YANKEES 4, PHILLIES 3
If patience is a virtue than New York Yankees fans had it in spades on Thursday.
They waited through a heavy downpour, howling winds and a 86-minute rain delay to watch Masahiro Tanaka make his first start of the spring and then they had to wait out eight innings before New York rallied for a victory over Philadelphia at Bright House Field in Clearwater.
Jose Pirela laced a double off the wall in left-center with one out in the eighth to score Gary Sanchez with the tying run and Ramon Flores followed a walk to Scott Sizemore with a sacrifice fly to right to score Pirela with what proved to be the game-winning run.
Right-hander Danny Burawa (1-0) pitched a scoreless inning to get credit for the victory. Right-hander Mark Montgomery came on to retire the last two batters in the ninth to earn a save.
Phillies right-hander Phillippe Aumont (0-2) gave up two runs on three hits and a walk in the eighth and was charged with the loss.
Tanaka, 25, pitched three innings and was tagged for a solo home run off the bat of Freddy Galvis with two out in the third inning, which tied the score at 1-1. The only other hit off Tanaka was a one-out double by Marlon Byrd in the second. He walked none and stuck out one.
The Yankees took an initial 1-0 lead when Flores cracked a home run to right on an 0-2 pitch from Phillies starter Kyle Kendrick to lead off the third inning.
The Phillies stormed to a 3-2 lead with one out in the bottom of the fifth when Carlos Ruiz and John Mayberry Jr. connected for back-to-back homers off Yankees right-hander Bruce Billings.
The Yankees drew to within a run on the Phillies in the seventh inning off left-hander Jeremy Horst when Sizemore laced a one-out double and Adonis Garcia came up a batter later to slap a single to right that scored Sizemore.
The Yankees snapped a two-game losing streak and improved their Grapefruit League mark to 5-4. The Phillies fell to 1-7.
- Though Tanaka was not as sharp as his debut last Saturday he was still effective. He retired seven of nine batters on groundouts and of his 41 pitches thrown 25 were strikes. He did struggle a bit with the command of his splitter, pulling a number of them too far into the dirt. But there were still just two good swings put on him by Byrd and Galvis.
- Derek Jeter entered the game 0-for-9 and he grounded out in his first at-bat. However, Jeter went on to smack a single and a lined double in his next two at-bats for his first hits of the spring. The Yankee captain is very happy to have that 0-for-10 monkey off his back as he gets ready for what will be his final major-league season.
- The only reason Flores, 21, was in the lineup was because manager Joe Girardi had elected to scratch veteran outfielder Carlos Beltran due to the wet conditions. Flores took advantage by going 1-for-3 with a homer, a run scored and two RBIs in the game. Flores, who is hitting .214 in the early going, likely will be sent to Triple-A Scranton/Wilkes-Barre after hitting .260 with six homers and 55 RBIs at Double-A Trenton in 2013.
- Both first baseman Mark Teixeira and designated hitter Alfonso Soriano made their spring debuts and they were a combined 0-for-6. Teixeira grounded out, flew out and popped out in his first action recovering from right wrist surgery. Soriano looked very rusty with his timing after suffering through a severe week-long illness, striking out swinging in all three trips.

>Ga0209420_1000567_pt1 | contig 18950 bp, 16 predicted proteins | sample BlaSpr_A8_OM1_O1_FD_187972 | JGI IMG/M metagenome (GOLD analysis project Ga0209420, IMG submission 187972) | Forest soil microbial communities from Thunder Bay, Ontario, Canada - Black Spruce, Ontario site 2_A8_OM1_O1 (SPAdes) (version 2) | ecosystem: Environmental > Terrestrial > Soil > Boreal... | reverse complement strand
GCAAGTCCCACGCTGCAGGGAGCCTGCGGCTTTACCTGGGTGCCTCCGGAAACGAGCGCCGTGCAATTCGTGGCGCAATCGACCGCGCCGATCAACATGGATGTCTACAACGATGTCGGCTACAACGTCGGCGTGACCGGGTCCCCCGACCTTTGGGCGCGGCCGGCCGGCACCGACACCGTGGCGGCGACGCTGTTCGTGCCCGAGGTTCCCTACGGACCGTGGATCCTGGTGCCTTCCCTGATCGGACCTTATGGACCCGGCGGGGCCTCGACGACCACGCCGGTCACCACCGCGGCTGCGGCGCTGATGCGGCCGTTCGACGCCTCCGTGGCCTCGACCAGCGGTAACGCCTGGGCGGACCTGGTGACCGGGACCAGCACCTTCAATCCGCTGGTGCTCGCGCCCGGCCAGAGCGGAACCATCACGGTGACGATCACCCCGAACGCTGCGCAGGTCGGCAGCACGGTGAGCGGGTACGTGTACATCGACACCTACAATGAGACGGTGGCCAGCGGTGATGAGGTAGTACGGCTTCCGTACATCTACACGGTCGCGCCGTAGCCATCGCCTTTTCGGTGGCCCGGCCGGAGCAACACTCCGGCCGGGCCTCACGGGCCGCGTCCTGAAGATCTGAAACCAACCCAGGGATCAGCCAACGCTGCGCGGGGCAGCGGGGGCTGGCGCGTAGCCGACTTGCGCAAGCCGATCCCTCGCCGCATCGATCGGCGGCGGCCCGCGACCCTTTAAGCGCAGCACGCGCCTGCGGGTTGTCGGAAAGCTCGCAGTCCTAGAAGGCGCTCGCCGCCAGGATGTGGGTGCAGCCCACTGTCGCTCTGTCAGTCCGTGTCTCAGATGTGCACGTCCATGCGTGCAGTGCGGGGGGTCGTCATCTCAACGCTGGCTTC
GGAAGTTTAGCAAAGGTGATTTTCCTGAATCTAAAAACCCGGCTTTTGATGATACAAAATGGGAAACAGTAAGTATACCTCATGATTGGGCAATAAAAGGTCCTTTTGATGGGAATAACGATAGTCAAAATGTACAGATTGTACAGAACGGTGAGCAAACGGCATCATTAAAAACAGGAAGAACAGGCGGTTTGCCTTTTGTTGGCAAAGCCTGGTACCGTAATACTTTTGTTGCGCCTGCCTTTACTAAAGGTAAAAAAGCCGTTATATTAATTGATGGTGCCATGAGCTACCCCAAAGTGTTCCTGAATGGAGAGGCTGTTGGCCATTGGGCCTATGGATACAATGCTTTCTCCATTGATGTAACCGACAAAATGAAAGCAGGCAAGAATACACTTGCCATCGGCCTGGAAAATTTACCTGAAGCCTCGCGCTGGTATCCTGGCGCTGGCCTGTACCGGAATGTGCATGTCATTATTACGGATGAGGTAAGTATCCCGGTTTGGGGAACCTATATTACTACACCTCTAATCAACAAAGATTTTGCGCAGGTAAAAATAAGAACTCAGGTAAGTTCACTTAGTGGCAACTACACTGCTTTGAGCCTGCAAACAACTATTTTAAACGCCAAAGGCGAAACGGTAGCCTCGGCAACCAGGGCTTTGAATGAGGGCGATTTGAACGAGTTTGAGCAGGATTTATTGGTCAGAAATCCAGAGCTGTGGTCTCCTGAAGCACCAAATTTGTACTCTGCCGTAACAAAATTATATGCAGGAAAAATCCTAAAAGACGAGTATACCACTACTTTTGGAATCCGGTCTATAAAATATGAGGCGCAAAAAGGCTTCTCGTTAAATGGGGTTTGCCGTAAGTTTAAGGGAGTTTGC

- Billings, 28, pitched a 1-2-3 fourth but ended up giving up a pair of long home runs to left by Ruiz and Mayberry. Billings is a non-roster invitee who the Yankees signed after he was released by the Oakland Athletics after he was 13-8 with a 4.31 ERA in 28 games (26 starts) at Triple-A Sacramento in 2013.
Thursday’s game was set up as a trial for Major League Baseball’s new replay system but a power outage ruined what could have been a real test in the bottom of the seventh inning. With two out, Mayberry lofted a double to the right field corner. Garcia fielded the ball and relayed it to shortstop Yangervis Solarte as Mayberry was racing to third. Solarte threw to Sizemore at third and umpire Vic Carapazza ruled Sizemore tagged Mayberry as he slid into the bag. Phillies manager Ryne Sandberg requested a video review but the call had to be upheld because a stadium-wide power outage had knocked out the video feed. . . . CC Sabathia threw a simulated game at the Yankees’ spring complex in Tampa, FL. Since Tanaka and Sabathia each pitched on Saturday, Tanaka drew the start against the Phillies and Sabathia threw in order to stay on his regular schedule.
The Yankees will welcome another player back on Friday as the Yankees play host to the Detroit Tigers at George M. Steinbrenner Field.
Right-hander Michael Pineda will pitch in relief of starter Hiroki Kuroda in what will be Pineda’s first major-league action since his final start of spring training in 2012. Pineda, 25, underwent shoulder surgery for a torn labrum and he has rehabbing ever since.
The Tigers will counter with right-hander Anibal Sanchez, who was 14-8 with a 2.57 ERA in 29 starts last season.
Game-time will be 7:05 p.m.EST and the game will not be available via television or radio.
YANKEES 4, RED SOX 1
When you lose five straight games, your ace has not pitched up to his own high standards and you are facing your top rival and the first-place team in your division it is time for what the baseball pundits like to term it, “a statement game.” Well, CC Sabathia certainly made a very loud statement in the Bronx on Friday.
Sabathia (5-4), harnessing the command he had been lacking and displaying the confidence that seemed to have been shaken, struck out 10 batters and pitched into the eighth inning as New York welcomed back two of its many wounded warriors to the lineup in time to end a five-game skid by downing Boston in front of a paid crowd of 45,141 in Yankee Stadium.
Sabathia allowed six hits and did not walk a batter as he shut down the Red Sox until they scored a run in the seventh on a leadoff double by Dustin Pedroia and a one-out RBI double off the bat of Mike Napoli.